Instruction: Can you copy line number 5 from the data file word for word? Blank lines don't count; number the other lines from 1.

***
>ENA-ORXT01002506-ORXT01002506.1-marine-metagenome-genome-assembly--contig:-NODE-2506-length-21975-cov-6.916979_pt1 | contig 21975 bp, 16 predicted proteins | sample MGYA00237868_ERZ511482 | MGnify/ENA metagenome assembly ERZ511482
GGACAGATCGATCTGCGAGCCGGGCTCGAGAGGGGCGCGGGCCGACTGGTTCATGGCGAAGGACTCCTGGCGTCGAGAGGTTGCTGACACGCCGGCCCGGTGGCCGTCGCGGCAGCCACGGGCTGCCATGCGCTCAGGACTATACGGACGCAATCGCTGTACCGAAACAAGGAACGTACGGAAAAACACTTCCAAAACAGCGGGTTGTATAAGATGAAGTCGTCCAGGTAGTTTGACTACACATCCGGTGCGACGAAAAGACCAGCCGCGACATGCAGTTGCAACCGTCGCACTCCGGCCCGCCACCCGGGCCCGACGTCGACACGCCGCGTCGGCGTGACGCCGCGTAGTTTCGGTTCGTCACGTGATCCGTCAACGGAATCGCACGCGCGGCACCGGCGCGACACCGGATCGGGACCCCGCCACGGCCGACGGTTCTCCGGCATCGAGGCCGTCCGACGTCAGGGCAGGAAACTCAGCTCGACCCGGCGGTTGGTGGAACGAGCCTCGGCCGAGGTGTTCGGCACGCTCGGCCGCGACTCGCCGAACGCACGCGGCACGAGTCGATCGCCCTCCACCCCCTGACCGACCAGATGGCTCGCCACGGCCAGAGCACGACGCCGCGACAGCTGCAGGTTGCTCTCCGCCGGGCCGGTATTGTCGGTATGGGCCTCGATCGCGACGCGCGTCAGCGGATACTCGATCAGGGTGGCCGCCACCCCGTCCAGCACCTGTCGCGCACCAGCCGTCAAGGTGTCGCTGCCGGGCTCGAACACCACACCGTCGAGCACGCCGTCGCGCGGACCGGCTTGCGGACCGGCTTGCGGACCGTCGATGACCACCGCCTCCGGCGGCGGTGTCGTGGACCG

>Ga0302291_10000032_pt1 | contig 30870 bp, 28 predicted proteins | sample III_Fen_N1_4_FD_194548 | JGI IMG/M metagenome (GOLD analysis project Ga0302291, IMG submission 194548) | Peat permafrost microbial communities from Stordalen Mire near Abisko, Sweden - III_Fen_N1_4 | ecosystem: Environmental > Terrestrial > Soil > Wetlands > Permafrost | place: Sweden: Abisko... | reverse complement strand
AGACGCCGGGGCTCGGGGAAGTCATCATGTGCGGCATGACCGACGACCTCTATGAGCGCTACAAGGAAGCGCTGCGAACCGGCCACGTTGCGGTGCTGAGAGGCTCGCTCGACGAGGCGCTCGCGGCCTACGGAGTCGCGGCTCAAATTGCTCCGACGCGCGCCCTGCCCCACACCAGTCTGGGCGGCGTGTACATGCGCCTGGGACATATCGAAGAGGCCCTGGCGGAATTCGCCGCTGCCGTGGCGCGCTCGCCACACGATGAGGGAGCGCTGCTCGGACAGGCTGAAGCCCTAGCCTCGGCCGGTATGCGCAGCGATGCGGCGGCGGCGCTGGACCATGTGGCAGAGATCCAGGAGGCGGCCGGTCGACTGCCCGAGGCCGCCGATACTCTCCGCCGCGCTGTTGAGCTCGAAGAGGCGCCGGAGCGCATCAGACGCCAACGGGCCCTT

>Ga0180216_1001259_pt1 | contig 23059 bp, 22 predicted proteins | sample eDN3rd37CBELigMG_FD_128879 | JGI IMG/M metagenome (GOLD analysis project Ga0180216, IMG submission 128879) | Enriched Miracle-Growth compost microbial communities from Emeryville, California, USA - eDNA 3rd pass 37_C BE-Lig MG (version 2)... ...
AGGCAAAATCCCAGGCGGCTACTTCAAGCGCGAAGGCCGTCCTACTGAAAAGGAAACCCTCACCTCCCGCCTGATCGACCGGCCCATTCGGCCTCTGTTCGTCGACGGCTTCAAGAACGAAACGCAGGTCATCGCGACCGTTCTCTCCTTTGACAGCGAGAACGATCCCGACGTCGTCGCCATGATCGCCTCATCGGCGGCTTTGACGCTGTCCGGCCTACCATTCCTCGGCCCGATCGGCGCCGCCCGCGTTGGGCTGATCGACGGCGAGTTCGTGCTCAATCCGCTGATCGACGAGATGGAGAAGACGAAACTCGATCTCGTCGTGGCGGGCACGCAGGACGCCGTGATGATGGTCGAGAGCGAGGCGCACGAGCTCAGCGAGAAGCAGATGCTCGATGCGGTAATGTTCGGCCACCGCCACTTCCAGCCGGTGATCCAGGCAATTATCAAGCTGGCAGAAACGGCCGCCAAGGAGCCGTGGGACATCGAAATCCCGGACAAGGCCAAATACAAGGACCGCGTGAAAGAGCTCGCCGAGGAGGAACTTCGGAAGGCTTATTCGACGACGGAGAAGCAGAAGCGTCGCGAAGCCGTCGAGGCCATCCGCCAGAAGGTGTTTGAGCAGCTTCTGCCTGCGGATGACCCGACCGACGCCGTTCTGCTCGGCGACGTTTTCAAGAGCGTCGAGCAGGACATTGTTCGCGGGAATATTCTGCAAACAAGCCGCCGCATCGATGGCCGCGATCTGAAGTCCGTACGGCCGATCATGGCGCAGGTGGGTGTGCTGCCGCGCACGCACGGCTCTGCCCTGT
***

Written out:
>Ga0180216_1001259_pt1 | contig 23059 bp, 22 predicted proteins | sample eDN3rd37CBELigMG_FD_128879 | JGI IMG/M metagenome (GOLD analysis project Ga0180216, IMG submission 128879) | Enriched Miracle-Growth compost microbial communities from Emeryville, California, USA - eDNA 3rd pass 37_C BE-Lig MG (version 2)... ...